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Immersed in Movies: How VFX Supervisor Farrar Fixed the Zombies in 'World War Z' (CLIP)

Photo of Bill Desowitz By Bill Desowitz | Thompson on Hollywood June 21, 2013 at 2:22PM

So much for decrying the "fix it post" mentality that plagues so many big budget movies. It evidently saved the trouble-plagued, $200 million-plus zombie thriller, "World War Z." After production snafus, cost-overruns, and a significant reshoot to streamline the third act, VFX supervisor Scott Farrar ("The Transformers" franchise) was loaned out from Industrial Light & Magic to salvage the zombies.
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World War Z
World War Z

Some of the highlights (already touted in trailers) include the pyramid wall in Israel (shot in Malta), pulling down a chopper, and going after the UN specialist played by Brad Pitt and the other passengers in a plane. The result of all this additional work, which took more than a year, is staggering. The "zombie tsunami," as they call it, redefines the ghoulish creatures in a way that's totally believable. For pyramid formations and tentacle-like shapes, MPC shot motion capture clips, adapted its proprietary ALICE crowd system, and created special ways of rendering these huge swarms.

But the zombie close-ups needed special care as well. Strangely, the CG animation looked too human and the live actors or contortionist dancers looked too fake, so they worked with MPC and Cinesite on a new approach. "Andy and I wanted more people in makeup intermingled with CG zombies. I want to create illusion and keep the audience guessing as to whether they were live actors or CG characters."


This entailed re-timing movements to make them quirkier and enhancing eyes, popping veins, and other abnormalities. Farrar is especially proud of an opening attack that's close to the camera and totally animated by Cinesite with convincing cloth sim and hair. "A well-executed illusion -- I'm in."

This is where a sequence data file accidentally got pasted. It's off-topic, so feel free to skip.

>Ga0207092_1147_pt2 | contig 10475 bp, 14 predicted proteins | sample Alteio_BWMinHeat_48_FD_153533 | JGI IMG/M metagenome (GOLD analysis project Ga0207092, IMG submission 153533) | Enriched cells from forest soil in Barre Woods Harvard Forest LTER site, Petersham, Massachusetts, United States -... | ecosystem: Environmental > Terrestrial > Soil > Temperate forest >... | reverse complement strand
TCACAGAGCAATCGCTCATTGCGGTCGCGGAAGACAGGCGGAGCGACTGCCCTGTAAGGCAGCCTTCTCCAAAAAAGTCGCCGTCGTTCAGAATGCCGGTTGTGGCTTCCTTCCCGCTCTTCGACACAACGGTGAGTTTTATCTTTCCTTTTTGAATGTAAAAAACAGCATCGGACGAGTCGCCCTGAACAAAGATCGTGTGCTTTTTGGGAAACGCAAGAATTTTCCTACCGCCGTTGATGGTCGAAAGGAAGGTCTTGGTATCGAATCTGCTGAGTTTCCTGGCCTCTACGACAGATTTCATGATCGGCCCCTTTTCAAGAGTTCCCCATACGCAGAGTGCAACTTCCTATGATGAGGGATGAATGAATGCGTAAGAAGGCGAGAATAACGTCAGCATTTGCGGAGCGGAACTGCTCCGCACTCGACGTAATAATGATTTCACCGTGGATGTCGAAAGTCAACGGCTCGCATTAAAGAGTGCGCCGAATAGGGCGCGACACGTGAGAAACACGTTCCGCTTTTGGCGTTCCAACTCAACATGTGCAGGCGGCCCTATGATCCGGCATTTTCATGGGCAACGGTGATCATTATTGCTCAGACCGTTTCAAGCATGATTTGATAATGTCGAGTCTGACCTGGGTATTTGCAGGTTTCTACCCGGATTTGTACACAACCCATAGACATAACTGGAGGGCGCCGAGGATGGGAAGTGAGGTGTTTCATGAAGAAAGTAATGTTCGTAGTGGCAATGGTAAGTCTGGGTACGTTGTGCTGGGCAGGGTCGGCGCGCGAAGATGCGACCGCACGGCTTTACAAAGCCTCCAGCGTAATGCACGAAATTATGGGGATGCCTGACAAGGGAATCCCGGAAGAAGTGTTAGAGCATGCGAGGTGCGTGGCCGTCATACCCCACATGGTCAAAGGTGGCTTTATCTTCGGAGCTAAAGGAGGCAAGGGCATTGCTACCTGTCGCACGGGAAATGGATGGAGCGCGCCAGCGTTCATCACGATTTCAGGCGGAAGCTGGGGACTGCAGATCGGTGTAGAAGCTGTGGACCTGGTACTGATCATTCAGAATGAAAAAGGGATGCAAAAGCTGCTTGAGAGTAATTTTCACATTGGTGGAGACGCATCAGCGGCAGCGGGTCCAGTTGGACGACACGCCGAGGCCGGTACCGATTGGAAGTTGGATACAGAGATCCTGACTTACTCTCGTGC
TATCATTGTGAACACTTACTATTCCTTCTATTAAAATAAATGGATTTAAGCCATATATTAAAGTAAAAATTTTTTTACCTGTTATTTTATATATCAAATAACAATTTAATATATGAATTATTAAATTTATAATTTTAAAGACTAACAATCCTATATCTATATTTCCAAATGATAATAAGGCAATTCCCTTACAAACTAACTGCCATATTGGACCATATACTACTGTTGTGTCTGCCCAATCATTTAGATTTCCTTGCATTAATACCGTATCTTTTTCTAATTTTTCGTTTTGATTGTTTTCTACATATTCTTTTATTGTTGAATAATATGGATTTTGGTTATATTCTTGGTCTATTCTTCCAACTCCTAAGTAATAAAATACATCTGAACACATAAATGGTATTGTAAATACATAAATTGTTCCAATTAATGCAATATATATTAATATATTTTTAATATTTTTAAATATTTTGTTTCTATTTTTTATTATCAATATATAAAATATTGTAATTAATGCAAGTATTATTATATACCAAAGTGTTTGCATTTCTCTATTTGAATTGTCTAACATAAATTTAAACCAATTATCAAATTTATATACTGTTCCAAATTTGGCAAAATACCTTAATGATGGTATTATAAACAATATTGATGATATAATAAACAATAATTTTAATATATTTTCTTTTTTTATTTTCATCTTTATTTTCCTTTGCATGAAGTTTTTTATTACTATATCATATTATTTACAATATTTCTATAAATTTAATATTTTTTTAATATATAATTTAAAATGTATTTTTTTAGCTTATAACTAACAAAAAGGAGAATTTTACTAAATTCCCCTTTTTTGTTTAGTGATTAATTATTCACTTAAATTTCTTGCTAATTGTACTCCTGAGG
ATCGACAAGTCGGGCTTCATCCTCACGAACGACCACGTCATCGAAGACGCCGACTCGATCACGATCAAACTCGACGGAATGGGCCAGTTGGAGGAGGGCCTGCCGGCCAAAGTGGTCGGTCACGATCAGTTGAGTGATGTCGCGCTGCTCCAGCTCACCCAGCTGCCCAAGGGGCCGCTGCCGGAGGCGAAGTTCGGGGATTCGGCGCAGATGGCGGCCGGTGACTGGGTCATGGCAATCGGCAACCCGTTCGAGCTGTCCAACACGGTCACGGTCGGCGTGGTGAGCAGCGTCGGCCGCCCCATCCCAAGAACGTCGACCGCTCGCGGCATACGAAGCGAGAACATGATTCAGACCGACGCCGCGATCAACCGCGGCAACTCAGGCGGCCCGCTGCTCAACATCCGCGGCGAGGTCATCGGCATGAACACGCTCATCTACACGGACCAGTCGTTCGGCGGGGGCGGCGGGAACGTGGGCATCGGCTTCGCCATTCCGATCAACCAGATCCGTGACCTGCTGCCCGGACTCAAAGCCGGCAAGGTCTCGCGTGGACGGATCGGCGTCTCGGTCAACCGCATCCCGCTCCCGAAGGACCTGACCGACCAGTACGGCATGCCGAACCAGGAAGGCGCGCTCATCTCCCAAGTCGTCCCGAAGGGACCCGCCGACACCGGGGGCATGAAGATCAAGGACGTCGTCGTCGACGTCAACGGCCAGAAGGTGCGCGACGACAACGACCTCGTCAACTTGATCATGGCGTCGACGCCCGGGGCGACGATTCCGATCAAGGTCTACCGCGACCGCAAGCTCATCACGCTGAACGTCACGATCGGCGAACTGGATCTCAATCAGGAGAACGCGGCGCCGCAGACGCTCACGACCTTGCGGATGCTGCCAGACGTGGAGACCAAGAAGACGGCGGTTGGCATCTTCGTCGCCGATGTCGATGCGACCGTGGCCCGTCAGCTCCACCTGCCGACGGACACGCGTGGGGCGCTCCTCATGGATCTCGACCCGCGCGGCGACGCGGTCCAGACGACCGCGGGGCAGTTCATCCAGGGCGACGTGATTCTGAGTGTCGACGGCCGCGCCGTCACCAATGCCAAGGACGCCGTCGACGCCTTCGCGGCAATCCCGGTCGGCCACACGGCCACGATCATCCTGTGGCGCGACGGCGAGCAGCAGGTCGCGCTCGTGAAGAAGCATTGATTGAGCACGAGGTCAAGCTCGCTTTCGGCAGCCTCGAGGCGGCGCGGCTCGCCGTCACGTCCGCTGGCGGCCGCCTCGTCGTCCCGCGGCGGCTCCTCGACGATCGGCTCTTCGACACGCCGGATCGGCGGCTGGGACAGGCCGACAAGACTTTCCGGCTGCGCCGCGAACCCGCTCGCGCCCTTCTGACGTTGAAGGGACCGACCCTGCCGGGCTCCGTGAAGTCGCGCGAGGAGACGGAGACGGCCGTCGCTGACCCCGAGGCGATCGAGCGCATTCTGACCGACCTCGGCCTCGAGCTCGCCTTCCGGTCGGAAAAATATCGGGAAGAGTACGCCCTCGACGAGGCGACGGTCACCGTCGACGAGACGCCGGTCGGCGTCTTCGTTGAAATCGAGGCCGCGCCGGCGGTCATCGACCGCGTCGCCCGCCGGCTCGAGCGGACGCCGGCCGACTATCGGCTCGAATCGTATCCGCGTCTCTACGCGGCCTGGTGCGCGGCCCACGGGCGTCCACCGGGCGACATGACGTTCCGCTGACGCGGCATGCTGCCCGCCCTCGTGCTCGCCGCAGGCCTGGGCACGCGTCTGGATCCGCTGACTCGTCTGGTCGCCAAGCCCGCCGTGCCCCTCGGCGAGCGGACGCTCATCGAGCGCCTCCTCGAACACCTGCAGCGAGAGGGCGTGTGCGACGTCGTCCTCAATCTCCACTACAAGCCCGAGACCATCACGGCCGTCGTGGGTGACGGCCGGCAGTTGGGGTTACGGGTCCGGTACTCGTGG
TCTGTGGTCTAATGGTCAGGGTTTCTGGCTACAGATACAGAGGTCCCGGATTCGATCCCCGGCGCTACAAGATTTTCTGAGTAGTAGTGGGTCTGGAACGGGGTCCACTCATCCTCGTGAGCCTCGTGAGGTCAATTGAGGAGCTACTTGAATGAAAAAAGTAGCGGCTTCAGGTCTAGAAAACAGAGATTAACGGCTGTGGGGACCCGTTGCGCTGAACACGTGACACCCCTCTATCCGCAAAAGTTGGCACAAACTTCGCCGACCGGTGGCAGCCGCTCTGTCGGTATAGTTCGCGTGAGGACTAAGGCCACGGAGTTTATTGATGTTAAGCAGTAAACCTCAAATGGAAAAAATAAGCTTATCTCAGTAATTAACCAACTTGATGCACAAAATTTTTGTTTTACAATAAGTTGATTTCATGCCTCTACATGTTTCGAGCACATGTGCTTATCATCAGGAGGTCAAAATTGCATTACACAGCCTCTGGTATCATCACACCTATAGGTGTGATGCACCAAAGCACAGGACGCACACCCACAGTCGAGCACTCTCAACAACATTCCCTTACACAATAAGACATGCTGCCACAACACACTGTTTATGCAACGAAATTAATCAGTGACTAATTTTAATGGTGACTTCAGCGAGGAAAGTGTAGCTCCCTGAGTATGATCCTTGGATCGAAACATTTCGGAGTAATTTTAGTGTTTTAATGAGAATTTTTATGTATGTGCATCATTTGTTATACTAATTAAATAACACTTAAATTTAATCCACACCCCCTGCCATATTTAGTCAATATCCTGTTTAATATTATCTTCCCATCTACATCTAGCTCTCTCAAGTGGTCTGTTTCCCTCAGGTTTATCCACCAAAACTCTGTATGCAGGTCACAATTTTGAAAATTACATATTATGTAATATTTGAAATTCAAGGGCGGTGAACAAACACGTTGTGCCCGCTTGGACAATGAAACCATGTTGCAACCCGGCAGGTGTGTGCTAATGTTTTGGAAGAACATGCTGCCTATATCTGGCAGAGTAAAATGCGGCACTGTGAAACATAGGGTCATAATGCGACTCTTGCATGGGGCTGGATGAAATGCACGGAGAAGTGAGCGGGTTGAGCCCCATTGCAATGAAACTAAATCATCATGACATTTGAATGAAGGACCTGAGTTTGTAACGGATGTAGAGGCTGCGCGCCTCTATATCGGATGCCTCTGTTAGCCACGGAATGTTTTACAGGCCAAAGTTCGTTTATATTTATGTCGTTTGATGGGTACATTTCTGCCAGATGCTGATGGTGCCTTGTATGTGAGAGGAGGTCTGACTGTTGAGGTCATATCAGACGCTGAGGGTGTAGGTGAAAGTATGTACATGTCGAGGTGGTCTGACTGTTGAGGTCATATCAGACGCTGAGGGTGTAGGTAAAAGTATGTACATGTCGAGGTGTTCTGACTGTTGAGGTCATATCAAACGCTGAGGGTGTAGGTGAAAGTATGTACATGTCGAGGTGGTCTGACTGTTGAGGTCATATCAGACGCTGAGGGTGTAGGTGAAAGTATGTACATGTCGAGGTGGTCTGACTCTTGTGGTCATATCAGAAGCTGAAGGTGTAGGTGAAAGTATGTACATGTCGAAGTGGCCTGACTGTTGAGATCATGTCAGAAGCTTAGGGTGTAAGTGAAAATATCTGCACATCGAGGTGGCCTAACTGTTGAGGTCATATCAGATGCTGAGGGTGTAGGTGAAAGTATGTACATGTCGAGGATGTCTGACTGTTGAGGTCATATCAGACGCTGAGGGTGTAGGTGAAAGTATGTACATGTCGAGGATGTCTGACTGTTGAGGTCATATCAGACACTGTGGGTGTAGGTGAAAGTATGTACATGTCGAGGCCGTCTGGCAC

And Farrar applauds Paramount for taking such a financial risk. "It was brave and scary and an uncertain thing to decide, but it was absolutely the right decision. It's what's best for the movie."

Now let's see what the box office impact will be for "World War Z," particularly in light of last week's industry implosion/meltdown prediction by George Lucas and Steven Spielberg.

This article is related to: World War Z, Brad Pitt, Marc Forster, Immersed In Movies


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Thompson on Hollywood

Born and raised in Manhattan, Anne Thompson grew up going to the Thalia and The New Yorker and wound up at grad Cinema Studies at NYU. She worked at United Artists and Film Comment before heading west as that magazine's west coast editor. She wrote for the LA Weekly, Sight and Sound, Empire, The New York Times and Entertainment Weekly before serving as West Coast Editor of Premiere. She wrote for The Washington Post, The London Observer, Wired, More, and Vanity Fair, and did staff stints at The Hollywood Reporter and Variety. She eventually took her blog Thompson on Hollywood to Indiewire. She taught film criticism at USC Critical Studies, and continues to host the fall semester of “Sneak Previews” for UCLA Extension.